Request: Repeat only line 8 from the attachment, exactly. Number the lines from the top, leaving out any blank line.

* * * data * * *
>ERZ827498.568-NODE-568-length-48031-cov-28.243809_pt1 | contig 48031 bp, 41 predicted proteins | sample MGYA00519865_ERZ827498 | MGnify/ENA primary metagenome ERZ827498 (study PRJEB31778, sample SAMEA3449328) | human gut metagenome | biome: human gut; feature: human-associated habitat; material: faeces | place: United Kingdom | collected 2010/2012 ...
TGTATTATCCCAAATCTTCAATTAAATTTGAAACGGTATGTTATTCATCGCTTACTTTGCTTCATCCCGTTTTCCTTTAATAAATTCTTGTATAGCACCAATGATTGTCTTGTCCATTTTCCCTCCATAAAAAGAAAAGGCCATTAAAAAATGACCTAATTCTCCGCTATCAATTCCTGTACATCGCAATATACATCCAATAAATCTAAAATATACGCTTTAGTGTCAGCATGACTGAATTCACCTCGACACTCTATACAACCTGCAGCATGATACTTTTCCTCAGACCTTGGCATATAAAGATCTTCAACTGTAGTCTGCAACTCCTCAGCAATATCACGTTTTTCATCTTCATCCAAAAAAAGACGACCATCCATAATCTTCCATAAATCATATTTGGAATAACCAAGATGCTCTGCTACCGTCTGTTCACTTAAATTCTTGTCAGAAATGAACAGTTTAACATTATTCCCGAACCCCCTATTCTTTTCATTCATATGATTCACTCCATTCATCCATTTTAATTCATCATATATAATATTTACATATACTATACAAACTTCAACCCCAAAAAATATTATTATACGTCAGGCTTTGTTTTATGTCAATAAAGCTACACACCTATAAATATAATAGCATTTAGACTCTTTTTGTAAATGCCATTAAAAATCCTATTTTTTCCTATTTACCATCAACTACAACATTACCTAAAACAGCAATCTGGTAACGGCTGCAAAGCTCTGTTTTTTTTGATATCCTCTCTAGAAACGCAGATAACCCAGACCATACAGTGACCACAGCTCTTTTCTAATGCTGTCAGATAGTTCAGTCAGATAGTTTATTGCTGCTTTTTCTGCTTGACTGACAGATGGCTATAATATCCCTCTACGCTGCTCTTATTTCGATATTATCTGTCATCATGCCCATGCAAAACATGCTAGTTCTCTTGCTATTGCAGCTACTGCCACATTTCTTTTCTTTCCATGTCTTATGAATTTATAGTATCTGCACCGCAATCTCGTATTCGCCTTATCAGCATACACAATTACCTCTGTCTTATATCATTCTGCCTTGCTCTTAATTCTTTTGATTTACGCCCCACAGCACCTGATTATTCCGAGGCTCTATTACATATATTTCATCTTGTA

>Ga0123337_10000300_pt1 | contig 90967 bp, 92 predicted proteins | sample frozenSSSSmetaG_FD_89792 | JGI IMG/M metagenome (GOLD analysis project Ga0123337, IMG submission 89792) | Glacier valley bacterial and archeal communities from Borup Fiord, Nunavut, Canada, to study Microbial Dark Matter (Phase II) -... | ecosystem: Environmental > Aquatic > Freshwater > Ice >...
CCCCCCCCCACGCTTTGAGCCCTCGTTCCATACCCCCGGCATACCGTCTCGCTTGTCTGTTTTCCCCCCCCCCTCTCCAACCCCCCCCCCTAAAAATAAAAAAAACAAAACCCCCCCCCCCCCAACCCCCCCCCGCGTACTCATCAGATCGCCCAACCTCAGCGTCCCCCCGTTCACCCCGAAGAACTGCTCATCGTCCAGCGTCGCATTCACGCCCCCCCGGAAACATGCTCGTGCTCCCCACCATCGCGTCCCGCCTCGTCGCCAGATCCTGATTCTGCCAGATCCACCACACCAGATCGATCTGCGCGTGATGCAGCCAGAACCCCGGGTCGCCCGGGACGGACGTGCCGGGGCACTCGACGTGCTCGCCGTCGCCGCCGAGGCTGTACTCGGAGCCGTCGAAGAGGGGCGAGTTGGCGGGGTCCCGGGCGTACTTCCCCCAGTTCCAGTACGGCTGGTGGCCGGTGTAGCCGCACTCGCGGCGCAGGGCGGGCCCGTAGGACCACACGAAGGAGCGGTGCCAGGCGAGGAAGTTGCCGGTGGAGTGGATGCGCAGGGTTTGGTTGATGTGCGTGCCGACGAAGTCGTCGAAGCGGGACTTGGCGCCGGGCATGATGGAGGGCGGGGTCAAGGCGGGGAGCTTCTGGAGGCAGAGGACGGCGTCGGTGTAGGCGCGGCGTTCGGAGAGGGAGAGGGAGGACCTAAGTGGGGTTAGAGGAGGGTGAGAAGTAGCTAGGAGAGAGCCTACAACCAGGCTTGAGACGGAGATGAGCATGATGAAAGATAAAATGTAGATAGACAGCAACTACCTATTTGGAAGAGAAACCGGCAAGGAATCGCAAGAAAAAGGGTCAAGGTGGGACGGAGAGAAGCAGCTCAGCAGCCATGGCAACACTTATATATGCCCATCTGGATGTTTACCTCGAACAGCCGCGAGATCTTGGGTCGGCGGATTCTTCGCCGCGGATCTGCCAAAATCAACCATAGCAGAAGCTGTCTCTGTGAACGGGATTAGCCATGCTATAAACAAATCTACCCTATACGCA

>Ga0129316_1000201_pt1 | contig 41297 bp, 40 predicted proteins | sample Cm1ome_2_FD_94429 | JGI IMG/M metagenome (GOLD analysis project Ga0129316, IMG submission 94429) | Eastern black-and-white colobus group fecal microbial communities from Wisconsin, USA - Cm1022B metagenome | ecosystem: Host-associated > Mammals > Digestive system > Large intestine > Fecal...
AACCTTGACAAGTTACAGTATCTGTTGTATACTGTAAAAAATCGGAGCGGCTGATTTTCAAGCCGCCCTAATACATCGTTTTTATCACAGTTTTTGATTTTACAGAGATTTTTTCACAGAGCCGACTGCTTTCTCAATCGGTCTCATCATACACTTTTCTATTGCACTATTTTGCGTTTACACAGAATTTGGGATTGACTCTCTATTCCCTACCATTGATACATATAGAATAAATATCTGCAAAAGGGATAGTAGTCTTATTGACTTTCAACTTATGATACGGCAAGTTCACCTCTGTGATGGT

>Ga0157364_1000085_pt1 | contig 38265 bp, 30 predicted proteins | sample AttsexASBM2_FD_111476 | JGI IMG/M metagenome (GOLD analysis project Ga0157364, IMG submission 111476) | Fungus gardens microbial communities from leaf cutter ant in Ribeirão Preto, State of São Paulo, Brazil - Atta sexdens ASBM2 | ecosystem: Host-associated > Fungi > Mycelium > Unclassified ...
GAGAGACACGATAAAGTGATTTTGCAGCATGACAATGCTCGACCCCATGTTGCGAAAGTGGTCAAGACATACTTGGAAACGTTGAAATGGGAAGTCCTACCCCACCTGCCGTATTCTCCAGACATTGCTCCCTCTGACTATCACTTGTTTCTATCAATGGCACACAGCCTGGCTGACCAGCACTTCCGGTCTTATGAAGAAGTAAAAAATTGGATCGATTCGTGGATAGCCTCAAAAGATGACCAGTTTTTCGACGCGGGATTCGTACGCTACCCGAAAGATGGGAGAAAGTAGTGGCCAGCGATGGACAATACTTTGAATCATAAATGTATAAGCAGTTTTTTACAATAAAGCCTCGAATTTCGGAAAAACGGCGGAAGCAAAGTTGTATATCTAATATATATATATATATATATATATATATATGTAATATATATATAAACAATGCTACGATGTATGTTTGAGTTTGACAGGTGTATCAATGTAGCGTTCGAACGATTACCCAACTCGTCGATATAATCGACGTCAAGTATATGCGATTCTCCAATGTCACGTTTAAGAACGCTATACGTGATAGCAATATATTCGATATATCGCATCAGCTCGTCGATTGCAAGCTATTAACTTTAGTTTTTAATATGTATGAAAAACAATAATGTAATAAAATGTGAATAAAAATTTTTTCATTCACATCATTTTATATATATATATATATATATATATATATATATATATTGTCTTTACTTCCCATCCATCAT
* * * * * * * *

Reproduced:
GAGAGACACGATAAAGTGATTTTGCAGCATGACAATGCTCGACCCCATGTTGCGAAAGTGGTCAAGACATACTTGGAAACGTTGAAATGGGAAGTCCTACCCCACCTGCCGTATTCTCCAGACATTGCTCCCTCTGACTATCACTTGTTTCTATCAATGGCACACAGCCTGGCTGACCAGCACTTCCGGTCTTATGAAGAAGTAAAAAATTGGATCGATTCGTGGATAGCCTCAAAAGATGACCAGTTTTTCGACGCGGGATTCGTACGCTACCCGAAAGATGGGAGAAAGTAGTGGCCAGCGATGGACAATACTTTGAATCATAAATGTATAAGCAGTTTTTTACAATAAAGCCTCGAATTTCGGAAAAACGGCGGAAGCAAAGTTGTATATCTAATATATATATATATATATATATATATATATGTAATATATATATAAACAATGCTACGATGTATGTTTGAGTTTGACAGGTGTATCAATGTAGCGTTCGAACGATTACCCAACTCGTCGATATAATCGACGTCAAGTATATGCGATTCTCCAATGTCACGTTTAAGAACGCTATACGTGATAGCAATATATTCGATATATCGCATCAGCTCGTCGATTGCAAGCTATTAACTTTAGTTTTTAATATGTATGAAAAACAATAATGTAATAAAATGTGAATAAAAATTTTTTCATTCACATCATTTTATATATATATATATATATATATATATATATATATATTGTCTTTACTTCCCATCCATCAT